The objective of stopping the flow of men and material into the south would have been

 

problematic regardless of restrictive ROEs. The enemy by nature could operate on very

 

limited supplies and was able to move these supplies in small amounts over difficult

 

terrain. The only way to completely halt the flow would have been total destruction of the

 

enemy regime or occupation of its territory. Restrictive ROEs did limit the amount of

 

bombing in North Vietnam, however, this alone was not enough to keep Rolling Thunder

 

from achieving the goal of interdicting their supply lines. The flow of men and supplies

 

continued to increase throughout the campaign: "In 1965 approximately 12,000 North

 

Vietnamese soldiers had infiltrated South Vietnam, but by 1968 over 300,000 North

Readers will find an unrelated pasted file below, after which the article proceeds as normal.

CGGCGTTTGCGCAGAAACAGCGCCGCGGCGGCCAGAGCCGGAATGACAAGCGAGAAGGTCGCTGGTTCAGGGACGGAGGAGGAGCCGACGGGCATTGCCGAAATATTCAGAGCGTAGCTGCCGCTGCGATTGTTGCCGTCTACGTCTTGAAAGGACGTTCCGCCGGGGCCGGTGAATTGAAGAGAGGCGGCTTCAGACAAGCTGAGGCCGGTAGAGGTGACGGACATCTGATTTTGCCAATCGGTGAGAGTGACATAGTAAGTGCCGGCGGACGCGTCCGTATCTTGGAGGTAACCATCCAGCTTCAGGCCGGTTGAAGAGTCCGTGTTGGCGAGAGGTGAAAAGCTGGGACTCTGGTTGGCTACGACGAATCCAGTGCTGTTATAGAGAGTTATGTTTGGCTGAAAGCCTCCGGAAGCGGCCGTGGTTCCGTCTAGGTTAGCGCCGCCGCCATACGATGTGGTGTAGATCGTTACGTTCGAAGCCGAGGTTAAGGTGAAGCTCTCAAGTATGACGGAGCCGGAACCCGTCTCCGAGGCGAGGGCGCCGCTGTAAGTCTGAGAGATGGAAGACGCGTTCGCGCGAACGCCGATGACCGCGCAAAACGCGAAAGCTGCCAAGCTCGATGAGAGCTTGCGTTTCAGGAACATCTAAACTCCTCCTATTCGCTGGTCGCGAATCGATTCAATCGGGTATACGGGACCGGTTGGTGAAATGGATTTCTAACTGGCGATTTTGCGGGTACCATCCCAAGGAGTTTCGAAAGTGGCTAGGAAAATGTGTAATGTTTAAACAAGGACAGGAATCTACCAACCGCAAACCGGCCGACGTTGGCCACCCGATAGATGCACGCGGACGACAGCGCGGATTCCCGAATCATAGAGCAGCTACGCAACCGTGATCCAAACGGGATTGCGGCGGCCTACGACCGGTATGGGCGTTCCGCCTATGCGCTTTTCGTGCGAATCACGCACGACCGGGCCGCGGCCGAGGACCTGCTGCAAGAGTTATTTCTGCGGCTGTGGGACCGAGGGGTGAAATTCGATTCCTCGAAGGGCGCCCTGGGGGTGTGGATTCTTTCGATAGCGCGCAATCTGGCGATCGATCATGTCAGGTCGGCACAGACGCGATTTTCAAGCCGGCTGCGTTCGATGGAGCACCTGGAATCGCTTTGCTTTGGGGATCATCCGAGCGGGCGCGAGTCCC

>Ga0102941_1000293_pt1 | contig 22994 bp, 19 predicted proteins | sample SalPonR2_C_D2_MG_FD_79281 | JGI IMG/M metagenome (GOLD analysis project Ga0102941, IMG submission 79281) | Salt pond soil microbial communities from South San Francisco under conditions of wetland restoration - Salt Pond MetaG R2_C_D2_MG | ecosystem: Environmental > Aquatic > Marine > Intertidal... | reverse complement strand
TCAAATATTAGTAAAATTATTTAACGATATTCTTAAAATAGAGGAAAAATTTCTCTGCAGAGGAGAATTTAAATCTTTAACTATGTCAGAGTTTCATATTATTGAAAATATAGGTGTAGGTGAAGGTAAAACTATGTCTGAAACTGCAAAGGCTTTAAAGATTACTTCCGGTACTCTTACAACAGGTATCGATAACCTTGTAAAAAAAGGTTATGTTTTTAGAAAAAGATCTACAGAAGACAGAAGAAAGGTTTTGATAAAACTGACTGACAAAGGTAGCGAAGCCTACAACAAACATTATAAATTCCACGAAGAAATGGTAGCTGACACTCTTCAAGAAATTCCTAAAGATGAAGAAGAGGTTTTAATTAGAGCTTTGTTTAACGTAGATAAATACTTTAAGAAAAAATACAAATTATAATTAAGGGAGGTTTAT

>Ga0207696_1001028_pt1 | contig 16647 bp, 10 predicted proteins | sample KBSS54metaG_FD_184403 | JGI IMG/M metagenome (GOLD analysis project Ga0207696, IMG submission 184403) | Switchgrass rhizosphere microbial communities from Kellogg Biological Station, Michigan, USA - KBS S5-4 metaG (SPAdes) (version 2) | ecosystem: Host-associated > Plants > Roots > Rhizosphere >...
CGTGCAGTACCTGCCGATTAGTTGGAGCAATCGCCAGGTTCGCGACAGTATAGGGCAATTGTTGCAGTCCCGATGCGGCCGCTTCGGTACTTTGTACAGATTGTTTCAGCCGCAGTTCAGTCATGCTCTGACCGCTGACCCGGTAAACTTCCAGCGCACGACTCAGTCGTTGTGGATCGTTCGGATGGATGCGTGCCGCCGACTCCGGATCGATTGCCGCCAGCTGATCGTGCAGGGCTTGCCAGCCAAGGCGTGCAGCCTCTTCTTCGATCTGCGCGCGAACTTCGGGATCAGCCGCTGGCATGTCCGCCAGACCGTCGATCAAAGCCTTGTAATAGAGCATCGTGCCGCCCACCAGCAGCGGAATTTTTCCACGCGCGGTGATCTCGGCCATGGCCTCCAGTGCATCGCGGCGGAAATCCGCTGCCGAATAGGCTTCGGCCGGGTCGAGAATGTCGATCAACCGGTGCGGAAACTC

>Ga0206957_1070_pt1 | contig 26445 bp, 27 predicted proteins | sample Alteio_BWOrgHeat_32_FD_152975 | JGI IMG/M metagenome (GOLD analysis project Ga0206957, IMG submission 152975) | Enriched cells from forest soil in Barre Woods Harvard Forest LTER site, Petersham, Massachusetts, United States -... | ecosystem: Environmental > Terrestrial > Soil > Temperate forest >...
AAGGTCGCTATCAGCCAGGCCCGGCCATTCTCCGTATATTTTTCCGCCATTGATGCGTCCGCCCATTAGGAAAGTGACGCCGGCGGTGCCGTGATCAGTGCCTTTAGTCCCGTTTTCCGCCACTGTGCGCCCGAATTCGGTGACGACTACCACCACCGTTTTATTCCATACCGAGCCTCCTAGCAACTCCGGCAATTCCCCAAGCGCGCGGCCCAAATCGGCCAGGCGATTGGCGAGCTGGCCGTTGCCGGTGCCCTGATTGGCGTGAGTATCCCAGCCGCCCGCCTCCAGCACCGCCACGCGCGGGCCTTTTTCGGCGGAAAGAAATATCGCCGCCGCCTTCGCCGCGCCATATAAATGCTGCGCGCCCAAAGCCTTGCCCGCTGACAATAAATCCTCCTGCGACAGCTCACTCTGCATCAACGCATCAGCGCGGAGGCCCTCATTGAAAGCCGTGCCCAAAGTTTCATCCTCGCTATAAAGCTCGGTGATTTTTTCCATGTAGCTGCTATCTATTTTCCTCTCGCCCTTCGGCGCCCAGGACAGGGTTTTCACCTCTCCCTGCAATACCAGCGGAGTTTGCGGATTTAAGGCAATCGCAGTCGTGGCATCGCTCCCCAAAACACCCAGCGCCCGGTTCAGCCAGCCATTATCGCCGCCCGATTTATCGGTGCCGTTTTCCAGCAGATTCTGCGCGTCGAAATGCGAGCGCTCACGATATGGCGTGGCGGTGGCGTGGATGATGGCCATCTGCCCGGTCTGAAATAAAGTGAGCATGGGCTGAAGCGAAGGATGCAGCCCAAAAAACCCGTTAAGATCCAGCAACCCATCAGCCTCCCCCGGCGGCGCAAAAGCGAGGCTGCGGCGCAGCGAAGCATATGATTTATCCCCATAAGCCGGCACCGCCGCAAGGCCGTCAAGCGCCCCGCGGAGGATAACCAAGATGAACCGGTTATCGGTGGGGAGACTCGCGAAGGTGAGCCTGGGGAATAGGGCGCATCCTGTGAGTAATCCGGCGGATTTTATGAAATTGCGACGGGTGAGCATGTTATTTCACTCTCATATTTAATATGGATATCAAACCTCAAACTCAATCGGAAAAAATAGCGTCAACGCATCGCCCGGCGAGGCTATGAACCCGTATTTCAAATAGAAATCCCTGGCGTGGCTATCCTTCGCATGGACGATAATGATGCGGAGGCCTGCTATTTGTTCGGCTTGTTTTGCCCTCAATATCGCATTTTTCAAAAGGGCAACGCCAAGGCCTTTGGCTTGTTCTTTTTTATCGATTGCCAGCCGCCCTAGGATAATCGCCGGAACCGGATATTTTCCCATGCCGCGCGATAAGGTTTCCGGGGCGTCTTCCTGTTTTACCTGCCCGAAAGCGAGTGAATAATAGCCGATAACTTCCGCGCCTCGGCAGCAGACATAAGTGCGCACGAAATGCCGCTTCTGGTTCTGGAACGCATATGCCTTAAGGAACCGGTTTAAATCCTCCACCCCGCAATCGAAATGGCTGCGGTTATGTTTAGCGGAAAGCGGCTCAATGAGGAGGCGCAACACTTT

Vietnamese troops had entered South Vietnam."22

 

Even with these problems Rolling Thunder was able to destroy a fair amount of the

 

North Vietnamese infrastructure; according to reports the bombing destroyed 77 percent

 

of all ammo depots, 65 percent of fuel storage facilities, 59 percent of all power plants, 55

 

percent of major bridges, and 39 percent of railroad yards.23 However, this success was

 

not enough to keep North Vietnam from being able to withstand a long war against the

 

United States (both economically and politically).24

 

A continuous flow of materials and a large, unoccupied labor force allowed the North

 

Vietnamese to withstand much of the destruction. Russia and China were able to supply

 

the enemy along routes that were protected by ROEs and to store and disperse the

 

supplies from ROE protected sanctuaries. Food and POL imports from outside sources

 

kept the North Vietnamese well supplied, and they were able to continue the guerrilla style